In your heart, you know you want custody of your children. But what you may not know is what you need to do to make that desire a reality. Child custody is a topic that may make your emotions run especially high. Negotiations and battles over your children may get overwhelming if you are not ready.
As a father, you want to see your kids as much as possible. If getting as much visitation time as possible is one of your main goals during your divorce, it is important to follow some important steps. You may encounter some obstacles as you attempt to win a custody battle.
Familial relationships can prove incredibly complicated, and they often change and develop over time. If you are a father who does not have custody, or primary custody, of your child, know that your presence in your son or daughter's life, even if minimal, can have a major impact on overall well-being.
Adjusting to life after divorce can be tough for everyone involved, and this can prove especially true if, in addition to dealing with divorce, a parent is also adapting to a joint custody arrangement. It makes sense that parents might feel sad, lonely and even depressed as they learn to live at least part-time without their child under the same roof. However, it may make the transition easier if they learn to recognize the ways in which their arrangement benefits their child.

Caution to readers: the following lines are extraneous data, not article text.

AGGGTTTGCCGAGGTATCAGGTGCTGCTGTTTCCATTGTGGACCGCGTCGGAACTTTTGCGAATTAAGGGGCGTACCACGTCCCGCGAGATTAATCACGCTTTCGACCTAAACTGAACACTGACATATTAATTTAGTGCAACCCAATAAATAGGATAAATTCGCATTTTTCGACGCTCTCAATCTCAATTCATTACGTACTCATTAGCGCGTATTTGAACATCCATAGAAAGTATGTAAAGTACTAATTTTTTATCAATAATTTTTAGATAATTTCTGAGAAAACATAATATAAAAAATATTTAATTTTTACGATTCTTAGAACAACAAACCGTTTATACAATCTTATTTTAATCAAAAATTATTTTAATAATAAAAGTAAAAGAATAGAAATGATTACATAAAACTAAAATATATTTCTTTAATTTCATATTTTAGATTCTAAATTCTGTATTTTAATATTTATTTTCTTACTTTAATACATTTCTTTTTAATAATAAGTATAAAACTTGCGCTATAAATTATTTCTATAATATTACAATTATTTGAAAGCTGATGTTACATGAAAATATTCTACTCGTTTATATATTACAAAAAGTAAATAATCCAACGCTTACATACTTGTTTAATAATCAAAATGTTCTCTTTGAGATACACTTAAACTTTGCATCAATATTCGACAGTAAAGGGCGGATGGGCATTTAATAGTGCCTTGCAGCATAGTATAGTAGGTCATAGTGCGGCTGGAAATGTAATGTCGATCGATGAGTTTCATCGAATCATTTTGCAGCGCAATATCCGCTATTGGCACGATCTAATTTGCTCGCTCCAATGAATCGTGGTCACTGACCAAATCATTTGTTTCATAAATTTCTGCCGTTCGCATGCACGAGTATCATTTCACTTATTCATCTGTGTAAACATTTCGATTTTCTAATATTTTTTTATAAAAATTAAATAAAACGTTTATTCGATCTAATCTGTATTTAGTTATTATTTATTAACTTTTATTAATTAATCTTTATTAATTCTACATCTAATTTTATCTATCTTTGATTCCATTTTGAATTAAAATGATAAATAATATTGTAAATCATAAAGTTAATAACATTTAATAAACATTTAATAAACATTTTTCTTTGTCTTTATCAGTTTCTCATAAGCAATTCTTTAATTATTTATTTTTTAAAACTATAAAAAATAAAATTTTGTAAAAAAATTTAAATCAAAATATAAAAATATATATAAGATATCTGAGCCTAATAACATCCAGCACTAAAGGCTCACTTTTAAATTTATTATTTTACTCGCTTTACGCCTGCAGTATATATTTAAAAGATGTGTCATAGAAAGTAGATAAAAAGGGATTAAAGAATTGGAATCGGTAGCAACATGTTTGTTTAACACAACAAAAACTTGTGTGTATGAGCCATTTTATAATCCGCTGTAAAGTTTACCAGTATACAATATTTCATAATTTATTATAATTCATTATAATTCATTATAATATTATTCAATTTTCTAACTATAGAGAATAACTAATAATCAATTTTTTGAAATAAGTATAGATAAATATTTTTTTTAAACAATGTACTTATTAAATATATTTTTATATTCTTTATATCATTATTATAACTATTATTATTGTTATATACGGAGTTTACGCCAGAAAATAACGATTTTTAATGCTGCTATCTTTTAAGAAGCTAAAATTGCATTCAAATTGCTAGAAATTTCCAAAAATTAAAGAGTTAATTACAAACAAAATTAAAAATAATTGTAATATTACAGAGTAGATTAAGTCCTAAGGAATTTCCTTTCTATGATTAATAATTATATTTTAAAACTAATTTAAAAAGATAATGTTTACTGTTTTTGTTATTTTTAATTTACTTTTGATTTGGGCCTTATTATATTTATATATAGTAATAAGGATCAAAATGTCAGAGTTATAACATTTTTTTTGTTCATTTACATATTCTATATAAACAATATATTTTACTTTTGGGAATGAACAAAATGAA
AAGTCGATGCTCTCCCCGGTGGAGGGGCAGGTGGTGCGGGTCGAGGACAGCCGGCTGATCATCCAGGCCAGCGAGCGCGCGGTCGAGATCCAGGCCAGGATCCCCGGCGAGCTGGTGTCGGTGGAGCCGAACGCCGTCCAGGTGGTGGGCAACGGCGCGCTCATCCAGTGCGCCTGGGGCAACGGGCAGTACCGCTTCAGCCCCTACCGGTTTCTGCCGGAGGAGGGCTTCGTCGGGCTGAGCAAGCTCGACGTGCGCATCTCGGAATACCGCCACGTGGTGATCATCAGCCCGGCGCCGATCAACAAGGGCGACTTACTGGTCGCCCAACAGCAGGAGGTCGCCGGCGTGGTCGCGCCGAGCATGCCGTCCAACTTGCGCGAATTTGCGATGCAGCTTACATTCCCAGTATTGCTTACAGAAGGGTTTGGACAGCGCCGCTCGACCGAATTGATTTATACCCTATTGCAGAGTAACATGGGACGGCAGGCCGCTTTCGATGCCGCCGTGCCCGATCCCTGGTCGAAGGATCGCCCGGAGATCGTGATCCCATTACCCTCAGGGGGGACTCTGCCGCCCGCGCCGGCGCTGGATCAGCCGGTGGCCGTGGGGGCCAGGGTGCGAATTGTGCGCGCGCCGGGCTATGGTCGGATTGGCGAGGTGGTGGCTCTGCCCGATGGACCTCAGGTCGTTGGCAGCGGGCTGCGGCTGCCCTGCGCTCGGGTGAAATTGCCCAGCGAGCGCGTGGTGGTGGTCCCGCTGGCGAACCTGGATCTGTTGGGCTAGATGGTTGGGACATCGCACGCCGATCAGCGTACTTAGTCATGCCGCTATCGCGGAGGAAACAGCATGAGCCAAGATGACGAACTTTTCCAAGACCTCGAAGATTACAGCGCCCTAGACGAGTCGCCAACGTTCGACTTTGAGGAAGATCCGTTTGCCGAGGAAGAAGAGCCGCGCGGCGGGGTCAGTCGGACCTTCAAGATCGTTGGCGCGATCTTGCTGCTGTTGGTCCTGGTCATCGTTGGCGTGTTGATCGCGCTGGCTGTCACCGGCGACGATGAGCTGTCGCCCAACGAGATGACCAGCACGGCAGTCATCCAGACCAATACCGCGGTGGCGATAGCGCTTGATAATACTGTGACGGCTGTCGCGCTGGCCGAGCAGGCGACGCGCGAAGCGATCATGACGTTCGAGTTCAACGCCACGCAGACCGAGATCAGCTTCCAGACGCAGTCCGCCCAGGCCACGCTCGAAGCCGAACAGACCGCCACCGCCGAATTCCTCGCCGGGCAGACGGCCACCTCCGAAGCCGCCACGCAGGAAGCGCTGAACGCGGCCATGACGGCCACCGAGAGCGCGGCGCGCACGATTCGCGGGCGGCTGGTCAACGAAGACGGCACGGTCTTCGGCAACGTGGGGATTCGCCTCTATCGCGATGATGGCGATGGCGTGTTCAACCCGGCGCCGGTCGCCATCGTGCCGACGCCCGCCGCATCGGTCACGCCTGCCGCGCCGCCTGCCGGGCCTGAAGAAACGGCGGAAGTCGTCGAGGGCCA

Substance abuse is a prevalent problem in the United States and takes its toll in many ways. For example, the abuse of prescription opioids in 2013 may have led to a financial toll of $26 billion just in health care and $78.5 billion overall.
It is not unusual for families to enjoy traveling outside of Texas and even outside of the United States to vacation or visit extended family. Passport requirements to do so are not new, and most people are familiar with the required document.
Divorce can happen to any married couple. According to the Texas Department of State Health Services, both men and women are most likely to get divorced in the 30 to 44 age group. Many couples in this age range have children, and determining child custody is another wrinkle in a complicated legal matter.
It is no shock that your divorce is going to be difficult for your children. This is never an easy thing to discuss or experience. When children see their parents fight and separate, it affects them deeply. While this is unavoidable, there are things you can do to help your kids through this hard time.
If you are divorced with kids, negotiating custody is often one of the most stressful prospects to deal with. It is ideal that both parents be equally involved in a child's life, but schedules, living arrangements and other obligations often complicate the matter. A custody agreement is drafted based on the circumstances of each parent. What happens, though, when these circumstances happen to change?
Child custody disputes are known to be traumatic for kids, but they are often just as stressful for the adults involved. This is especially true for parents who may not receive primary custody and then find themselves unable to see their kids regularly--or even at all. This is not as uncommon as you might think, but even if you have not seen your child in years, it is not too late to reconnect with them.